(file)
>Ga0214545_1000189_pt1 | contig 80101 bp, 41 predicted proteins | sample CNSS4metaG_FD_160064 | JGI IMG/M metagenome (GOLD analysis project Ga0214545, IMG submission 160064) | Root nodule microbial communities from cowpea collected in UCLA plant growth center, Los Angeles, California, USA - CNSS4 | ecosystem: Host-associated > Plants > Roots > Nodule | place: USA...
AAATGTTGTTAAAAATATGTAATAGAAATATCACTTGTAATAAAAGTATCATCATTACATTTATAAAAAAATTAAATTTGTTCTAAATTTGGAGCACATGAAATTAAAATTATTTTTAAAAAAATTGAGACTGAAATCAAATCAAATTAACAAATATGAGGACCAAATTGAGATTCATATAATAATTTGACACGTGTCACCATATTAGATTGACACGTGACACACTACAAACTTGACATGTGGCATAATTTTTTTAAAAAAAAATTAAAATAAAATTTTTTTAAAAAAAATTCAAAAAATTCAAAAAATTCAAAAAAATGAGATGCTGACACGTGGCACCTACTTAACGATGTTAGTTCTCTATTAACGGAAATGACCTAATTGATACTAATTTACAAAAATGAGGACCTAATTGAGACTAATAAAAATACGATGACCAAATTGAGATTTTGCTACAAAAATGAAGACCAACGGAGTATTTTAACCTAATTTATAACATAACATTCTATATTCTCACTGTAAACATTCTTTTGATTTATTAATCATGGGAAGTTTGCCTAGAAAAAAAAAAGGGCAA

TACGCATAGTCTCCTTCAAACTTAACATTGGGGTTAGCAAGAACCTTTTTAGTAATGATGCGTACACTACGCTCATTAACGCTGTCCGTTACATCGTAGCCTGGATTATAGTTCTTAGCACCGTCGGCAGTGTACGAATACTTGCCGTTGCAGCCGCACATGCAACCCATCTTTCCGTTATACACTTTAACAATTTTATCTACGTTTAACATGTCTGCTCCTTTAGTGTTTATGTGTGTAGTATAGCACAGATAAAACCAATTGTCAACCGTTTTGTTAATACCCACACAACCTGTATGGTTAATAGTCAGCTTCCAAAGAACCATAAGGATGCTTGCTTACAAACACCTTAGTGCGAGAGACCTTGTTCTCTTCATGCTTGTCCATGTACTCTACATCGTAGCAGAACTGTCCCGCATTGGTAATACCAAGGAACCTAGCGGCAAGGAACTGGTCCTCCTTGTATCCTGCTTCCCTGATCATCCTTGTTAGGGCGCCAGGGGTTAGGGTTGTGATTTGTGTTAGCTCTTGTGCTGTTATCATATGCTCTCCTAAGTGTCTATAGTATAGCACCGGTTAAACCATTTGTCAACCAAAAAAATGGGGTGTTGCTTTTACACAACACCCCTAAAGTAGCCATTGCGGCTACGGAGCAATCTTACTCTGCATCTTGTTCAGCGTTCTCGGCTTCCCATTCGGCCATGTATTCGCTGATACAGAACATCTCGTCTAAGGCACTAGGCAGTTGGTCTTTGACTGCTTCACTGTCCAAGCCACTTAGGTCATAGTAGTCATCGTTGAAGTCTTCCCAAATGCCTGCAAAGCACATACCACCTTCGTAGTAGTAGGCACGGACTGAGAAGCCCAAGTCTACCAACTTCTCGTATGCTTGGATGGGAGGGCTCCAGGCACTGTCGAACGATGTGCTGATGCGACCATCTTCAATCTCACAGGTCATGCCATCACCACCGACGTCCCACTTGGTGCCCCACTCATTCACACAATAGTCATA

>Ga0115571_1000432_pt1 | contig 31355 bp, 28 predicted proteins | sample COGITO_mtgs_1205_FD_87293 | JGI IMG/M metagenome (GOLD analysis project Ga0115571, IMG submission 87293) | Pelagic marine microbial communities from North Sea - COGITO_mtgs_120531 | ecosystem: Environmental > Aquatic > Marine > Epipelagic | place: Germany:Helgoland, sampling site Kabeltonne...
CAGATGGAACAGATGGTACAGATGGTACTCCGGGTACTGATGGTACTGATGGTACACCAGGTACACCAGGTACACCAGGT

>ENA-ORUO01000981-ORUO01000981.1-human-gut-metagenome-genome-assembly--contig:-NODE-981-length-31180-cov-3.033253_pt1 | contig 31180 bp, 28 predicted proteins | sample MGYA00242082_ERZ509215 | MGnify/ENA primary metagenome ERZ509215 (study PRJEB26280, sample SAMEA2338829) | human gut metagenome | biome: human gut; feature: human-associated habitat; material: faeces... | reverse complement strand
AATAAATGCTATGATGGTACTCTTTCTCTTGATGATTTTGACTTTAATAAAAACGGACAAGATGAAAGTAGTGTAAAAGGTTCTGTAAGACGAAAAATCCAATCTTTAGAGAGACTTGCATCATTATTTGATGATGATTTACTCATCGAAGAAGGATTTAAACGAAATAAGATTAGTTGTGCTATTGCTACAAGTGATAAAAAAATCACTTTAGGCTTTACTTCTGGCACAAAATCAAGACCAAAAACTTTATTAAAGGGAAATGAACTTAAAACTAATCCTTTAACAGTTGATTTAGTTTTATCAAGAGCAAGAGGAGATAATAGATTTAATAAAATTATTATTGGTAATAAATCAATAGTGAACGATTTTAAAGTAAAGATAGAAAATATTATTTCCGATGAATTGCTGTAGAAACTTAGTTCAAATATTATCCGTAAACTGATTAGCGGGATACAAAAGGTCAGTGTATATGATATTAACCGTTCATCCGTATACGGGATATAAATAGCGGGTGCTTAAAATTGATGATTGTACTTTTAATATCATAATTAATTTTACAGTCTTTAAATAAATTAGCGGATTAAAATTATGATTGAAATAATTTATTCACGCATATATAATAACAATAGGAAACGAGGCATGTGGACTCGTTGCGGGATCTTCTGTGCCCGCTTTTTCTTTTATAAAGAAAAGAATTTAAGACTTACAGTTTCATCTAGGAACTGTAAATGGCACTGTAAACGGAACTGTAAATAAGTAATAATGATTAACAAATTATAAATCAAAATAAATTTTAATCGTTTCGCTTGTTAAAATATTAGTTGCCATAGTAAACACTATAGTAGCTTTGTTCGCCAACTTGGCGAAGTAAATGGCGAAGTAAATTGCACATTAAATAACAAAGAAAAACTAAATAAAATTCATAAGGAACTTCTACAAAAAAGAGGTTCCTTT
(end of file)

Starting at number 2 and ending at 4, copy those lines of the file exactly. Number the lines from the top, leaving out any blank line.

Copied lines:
AAATGTTGTTAAAAATATGTAATAGAAATATCACTTGTAATAAAAGTATCATCATTACATTTATAAAAAAATTAAATTTGTTCTAAATTTGGAGCACATGAAATTAAAATTATTTTTAAAAAAATTGAGACTGAAATCAAATCAAATTAACAAATATGAGGACCAAATTGAGATTCATATAATAATTTGACACGTGTCACCATATTAGATTGACACGTGACACACTACAAACTTGACATGTGGCATAATTTTTTTAAAAAAAAATTAAAATAAAATTTTTTTAAAAAAAATTCAAAAAATTCAAAAAATTCAAAAAAATGAGATGCTGACACGTGGCACCTACTTAACGATGTTAGTTCTCTATTAACGGAAATGACCTAATTGATACTAATTTACAAAAATGAGGACCTAATTGAGACTAATAAAAATACGATGACCAAATTGAGATTTTGCTACAAAAATGAAGACCAACGGAGTATTTTAACCTAATTTATAACATAACATTCTATATTCTCACTGTAAACATTCTTTTGATTTATTAATCATGGGAAGTTTGCCTAGAAAAAAAAAAGGGCAA

TACGCATAGTCTCCTTCAAACTTAACATTGGGGTTAGCAAGAACCTTTTTAGTAATGATGCGTACACTACGCTCATTAACGCTGTCCGTTACATCGTAGCCTGGATTATAGTTCTTAGCACCGTCGGCAGTGTACGAATACTTGCCGTTGCAGCCGCACATGCAACCCATCTTTCCGTTATACACTTTAACAATTTTATCTACGTTTAACATGTCTGCTCCTTTAGTGTTTATGTGTGTAGTATAGCACAGATAAAACCAATTGTCAACCGTTTTGTTAATACCCACACAACCTGTATGGTTAATAGTCAGCTTCCAAAGAACCATAAGGATGCTTGCTTACAAACACCTTAGTGCGAGAGACCTTGTTCTCTTCATGCTTGTCCATGTACTCTACATCGTAGCAGAACTGTCCCGCATTGGTAATACCAAGGAACCTAGCGGCAAGGAACTGGTCCTCCTTGTATCCTGCTTCCCTGATCATCCTTGTTAGGGCGCCAGGGGTTAGGGTTGTGATTTGTGTTAGCTCTTGTGCTGTTATCATATGCTCTCCTAAGTGTCTATAGTATAGCACCGGTTAAACCATTTGTCAACCAAAAAAATGGGGTGTTGCTTTTACACAACACCCCTAAAGTAGCCATTGCGGCTACGGAGCAATCTTACTCTGCATCTTGTTCAGCGTTCTCGGCTTCCCATTCGGCCATGTATTCGCTGATACAGAACATCTCGTCTAAGGCACTAGGCAGTTGGTCTTTGACTGCTTCACTGTCCAAGCCACTTAGGTCATAGTAGTCATCGTTGAAGTCTTCCCAAATGCCTGCAAAGCACATACCACCTTCGTAGTAGTAGGCACGGACTGAGAAGCCCAAGTCTACCAACTTCTCGTATGCTTGGATGGGAGGGCTCCAGGCACTGTCGAACGATGTGCTGATGCGACCATCTTCAATCTCACAGGTCATGCCATCACCACCGACGTCCCACTTGGTGCCCCACTCATTCACACAATAGTCATA

>Ga0115571_1000432_pt1 | contig 31355 bp, 28 predicted proteins | sample COGITO_mtgs_1205_FD_87293 | JGI IMG/M metagenome (GOLD analysis project Ga0115571, IMG submission 87293) | Pelagic marine microbial communities from North Sea - COGITO_mtgs_120531 | ecosystem: Environmental > Aquatic > Marine > Epipelagic | place: Germany:Helgoland, sampling site Kabeltonne...